GENERATING USEFUL LOCALIZED WEATHER FORECASTS FOR A NOMADIC LIFESTYLE Some researchers and meteorologists working in Mongolia had been thinking for some time how to respond to the herders’ demand, but had not been able to come up with a concrete proposal. That changed when an opportunity arose for the team , as Regional Integrated Multi-Hazard Early Warning System for Africa and Asia (RIMES) based in Bangkok, Thailand supports the idea. In 2010, the three put together a team of researchers, meteorologists and herders led by our non-government organization JASIL (Environment& development Association “Jasil”, NGO), joining forces in a pilot project to do something about the lack of localized weather forecasting. Based on a tripartite agreement among JASIL, NAMEM and RIMES, the latter committed to provide, through daily email transfers, location-specific weather forecasts (for an area of 9 by 9 kilometers) for a number of pilot sites in Mongolia.i The team began to test the hypothesis that information and communication technologies (ICTs) can play an important role in agricultural production and increase rural livelihood resilience through improved risk management at the household and community levels. The team focused on three interrelated aspects: the effective use of ICTs for development; the production of useful localized weather data; and the improvement of herders’ livelihoods.
Research and pilot testing were carried out in three pilot study sites building on a decade of previous efforts (Ykhanbai 2010, Vernooy 2011): Ikhbulag community of Khotont sum (administrative district) of Arkhangai aimak (province), representing the steppe-forest ecosystem, Karatau community of Deluin sum in Bayan-Ulgii aimak, representing the mountain and steppe dry ecosystem, and Aduunchuluun community of Lun sum in Tuv aimak, representing the steppe and prairie ecosystem.
In October 2010, the team initiated the process of introducing their plan at the sum and community levels starting in Ikhbulag community of Khotont sum followed by Aduunchuluun community (Lun sum) and Karatau community (Deluin sum). The team carried out a needs assessment among herders in the three sites to identify in a precise way how to most effectively set up the new system. Ikhbulag community members were the first ones to identify locally adapted weather forecast needs. They did this according to the regular annual schedule of nomadic lifestyle tasks to be carried out which follows a similar pattern across the country (see table 1). They also identified the main weather variables of interest which are temperature, precipitation and wind speed; a daily frequency of three time intervals; a simple format of forecast reporting. They then discussed and agreed upon the intended use of the weather forecasts, the recording of own weather data (type, frequency, format), and the monitoring activities of the effectiveness of the new weather forecasting system. Herders in all three sites ranked forecasts of three days lead time and a frequency of three recordings per day as the most valuable. Considering all of their deliberations, community members then agreed upon a division of tasks and a work plan for a one year trial period. Three days lead forecasts are the basis for herders’ planning of everyday pasture management and livelihood activities. These short-term forecasts complement many traditional forms of longer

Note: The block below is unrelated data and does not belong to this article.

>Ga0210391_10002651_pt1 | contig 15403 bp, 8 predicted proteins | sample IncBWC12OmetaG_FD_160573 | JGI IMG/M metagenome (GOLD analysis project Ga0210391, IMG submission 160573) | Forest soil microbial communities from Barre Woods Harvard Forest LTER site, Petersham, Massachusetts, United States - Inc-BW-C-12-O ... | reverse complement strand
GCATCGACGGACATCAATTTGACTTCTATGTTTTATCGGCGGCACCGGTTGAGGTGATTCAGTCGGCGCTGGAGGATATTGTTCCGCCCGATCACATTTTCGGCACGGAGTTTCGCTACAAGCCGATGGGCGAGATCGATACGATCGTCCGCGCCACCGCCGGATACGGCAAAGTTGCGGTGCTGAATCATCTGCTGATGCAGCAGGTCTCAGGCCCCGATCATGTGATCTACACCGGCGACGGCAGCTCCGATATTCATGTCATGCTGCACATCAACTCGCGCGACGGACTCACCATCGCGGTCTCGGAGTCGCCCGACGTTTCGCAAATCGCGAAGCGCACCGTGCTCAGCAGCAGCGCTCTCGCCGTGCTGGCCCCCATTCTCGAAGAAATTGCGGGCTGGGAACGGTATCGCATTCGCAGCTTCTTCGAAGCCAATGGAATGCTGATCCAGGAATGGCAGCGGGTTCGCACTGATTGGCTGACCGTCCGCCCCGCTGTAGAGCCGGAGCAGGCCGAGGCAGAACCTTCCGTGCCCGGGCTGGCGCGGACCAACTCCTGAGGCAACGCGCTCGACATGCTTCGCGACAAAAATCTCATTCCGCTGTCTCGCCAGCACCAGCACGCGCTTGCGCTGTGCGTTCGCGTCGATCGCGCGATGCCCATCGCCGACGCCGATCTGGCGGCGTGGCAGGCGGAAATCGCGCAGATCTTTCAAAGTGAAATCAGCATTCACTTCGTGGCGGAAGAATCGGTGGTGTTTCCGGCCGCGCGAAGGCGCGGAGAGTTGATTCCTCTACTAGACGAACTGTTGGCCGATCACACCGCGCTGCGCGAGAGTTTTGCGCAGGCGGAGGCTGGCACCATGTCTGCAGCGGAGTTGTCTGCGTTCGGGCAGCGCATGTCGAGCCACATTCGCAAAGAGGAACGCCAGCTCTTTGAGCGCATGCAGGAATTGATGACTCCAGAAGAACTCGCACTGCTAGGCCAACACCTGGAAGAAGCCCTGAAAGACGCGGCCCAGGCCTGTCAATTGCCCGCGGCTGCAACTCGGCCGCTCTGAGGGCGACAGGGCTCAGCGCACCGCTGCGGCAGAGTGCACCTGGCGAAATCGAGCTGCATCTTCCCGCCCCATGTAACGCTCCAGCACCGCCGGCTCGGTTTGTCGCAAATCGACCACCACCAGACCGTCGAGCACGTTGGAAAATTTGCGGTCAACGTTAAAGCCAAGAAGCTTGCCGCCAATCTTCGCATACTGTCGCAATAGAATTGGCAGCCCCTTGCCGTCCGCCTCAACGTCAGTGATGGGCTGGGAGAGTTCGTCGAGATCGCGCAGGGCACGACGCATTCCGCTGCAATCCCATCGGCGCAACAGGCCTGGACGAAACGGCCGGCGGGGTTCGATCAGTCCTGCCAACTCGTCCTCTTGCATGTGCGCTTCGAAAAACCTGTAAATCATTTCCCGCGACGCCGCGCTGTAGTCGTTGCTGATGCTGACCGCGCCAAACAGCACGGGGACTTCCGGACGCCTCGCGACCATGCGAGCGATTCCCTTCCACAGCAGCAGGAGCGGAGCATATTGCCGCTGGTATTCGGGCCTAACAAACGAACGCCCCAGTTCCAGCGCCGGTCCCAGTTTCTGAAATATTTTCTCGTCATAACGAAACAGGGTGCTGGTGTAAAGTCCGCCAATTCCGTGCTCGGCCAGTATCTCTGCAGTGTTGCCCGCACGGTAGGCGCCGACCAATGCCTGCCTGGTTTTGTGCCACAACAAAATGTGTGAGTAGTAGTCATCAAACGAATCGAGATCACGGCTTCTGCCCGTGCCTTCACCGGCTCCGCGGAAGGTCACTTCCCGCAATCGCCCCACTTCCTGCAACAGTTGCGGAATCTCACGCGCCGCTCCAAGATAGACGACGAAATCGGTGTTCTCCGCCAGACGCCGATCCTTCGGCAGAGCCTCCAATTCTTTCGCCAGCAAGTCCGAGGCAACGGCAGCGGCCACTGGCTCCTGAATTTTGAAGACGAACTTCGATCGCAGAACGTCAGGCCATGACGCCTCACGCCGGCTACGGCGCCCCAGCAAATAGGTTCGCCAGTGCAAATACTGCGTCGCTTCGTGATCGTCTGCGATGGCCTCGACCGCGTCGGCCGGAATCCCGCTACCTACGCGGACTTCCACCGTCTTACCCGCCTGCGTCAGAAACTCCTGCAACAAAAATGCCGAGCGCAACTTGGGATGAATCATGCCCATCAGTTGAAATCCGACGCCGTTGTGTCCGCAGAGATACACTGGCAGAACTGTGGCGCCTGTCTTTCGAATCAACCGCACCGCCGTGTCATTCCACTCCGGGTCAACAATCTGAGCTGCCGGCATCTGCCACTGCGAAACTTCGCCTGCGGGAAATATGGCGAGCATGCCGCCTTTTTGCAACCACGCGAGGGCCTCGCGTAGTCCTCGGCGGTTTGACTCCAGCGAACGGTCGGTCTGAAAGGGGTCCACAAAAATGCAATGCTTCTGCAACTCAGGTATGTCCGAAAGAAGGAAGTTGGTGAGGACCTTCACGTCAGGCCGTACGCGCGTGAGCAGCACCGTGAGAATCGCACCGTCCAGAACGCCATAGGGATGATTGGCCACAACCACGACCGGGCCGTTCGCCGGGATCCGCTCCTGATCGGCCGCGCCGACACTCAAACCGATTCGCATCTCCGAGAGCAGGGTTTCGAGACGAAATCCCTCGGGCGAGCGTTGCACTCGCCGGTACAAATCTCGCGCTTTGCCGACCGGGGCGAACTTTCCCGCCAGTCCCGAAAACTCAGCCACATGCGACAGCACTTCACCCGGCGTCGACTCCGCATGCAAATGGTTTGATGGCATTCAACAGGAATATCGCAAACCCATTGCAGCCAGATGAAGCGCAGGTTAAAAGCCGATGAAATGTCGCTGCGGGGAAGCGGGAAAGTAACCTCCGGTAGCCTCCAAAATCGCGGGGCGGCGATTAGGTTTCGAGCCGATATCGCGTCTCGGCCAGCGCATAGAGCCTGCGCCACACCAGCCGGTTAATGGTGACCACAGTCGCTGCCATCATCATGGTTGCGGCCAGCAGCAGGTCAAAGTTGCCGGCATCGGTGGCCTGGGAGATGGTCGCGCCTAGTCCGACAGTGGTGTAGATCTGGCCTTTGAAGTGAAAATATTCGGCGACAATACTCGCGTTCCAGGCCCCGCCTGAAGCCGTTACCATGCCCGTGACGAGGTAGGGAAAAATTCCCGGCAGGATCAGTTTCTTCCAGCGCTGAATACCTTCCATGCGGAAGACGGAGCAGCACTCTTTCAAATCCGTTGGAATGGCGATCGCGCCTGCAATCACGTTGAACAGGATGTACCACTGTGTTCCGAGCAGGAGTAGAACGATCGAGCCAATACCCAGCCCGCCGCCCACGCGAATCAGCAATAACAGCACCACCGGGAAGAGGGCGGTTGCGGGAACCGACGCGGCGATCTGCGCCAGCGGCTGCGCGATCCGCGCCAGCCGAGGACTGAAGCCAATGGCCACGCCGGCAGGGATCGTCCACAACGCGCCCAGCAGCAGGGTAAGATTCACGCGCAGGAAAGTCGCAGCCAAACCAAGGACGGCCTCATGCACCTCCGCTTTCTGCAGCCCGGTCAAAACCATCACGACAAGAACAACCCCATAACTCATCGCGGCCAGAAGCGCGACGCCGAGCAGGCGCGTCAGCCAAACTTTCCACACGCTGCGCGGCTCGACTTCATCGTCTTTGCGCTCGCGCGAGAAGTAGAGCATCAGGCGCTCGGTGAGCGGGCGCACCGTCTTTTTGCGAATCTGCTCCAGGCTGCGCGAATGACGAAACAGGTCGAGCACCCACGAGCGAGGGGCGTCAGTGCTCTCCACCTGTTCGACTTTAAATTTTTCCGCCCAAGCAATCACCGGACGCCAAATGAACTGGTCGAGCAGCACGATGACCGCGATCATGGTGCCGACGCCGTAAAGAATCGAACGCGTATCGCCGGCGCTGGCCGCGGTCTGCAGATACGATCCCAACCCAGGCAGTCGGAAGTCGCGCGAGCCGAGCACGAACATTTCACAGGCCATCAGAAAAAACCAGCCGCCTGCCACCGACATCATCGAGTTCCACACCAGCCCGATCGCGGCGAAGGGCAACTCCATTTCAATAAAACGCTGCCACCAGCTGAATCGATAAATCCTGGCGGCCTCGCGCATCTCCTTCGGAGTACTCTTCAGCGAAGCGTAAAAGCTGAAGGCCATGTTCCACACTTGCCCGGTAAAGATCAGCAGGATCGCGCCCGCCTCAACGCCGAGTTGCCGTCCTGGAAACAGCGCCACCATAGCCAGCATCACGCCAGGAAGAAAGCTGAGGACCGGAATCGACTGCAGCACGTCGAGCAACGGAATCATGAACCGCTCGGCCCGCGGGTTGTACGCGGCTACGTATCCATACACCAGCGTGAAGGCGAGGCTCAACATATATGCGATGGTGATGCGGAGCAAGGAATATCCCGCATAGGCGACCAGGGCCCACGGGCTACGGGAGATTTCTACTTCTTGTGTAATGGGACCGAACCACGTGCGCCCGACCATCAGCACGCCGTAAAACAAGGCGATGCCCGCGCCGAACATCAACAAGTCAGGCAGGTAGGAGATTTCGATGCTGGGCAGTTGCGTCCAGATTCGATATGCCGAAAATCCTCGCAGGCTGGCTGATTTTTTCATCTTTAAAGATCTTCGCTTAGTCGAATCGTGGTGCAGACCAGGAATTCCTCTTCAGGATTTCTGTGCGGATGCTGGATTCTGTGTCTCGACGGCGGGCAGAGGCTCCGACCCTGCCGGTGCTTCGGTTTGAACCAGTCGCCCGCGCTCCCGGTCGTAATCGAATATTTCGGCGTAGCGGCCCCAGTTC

term forecasting based on observations of nature, for example, of animals on the steppe. When marmots use lots of hay to build their winter home, building what appears like a tomb, the prediction is that there will be heavy snowfall.
Table 1: Herders’ forecast requirements in terms of lead time (Ikhbulag community) Livelihood activity Timing Lead time of forecast Preparing hay and fodder Augustus-September 5 days Moving with livestock to autumn camp August 20 5 days Fixing and building (new) fences September-October 5 days Moving with livestock to summer camp July-September 5 days Harvesting vegetables September 5 days Picking fruits and herbs August 5 days Preparing fuel and firewood October Several days Moving to winter camp November 3 -5 days Prepare and repairing the animal shelters November 3 -5 days Warming up the ger November 3 -5 days Preparing winter meals December 3 -5 days Prepare for Tsagaan Sar (White Moon) festival February 3 -5 days Celebrating Tsagaan Sar February 1 – 3 days Preparing for the arrival of baby animals February-March 5 days Receiving baby animals March 26 – June 1 – 3 days Combing goats and cattle May 1 – 3 days Shearing sheep wool July 1 – 3 days Preparing dairy products June-September Several days Shearing lamb wool August 20 1 – 3 days Making felt August-September 1 – 3 days Source: JASIL, First technical project report, August 2011.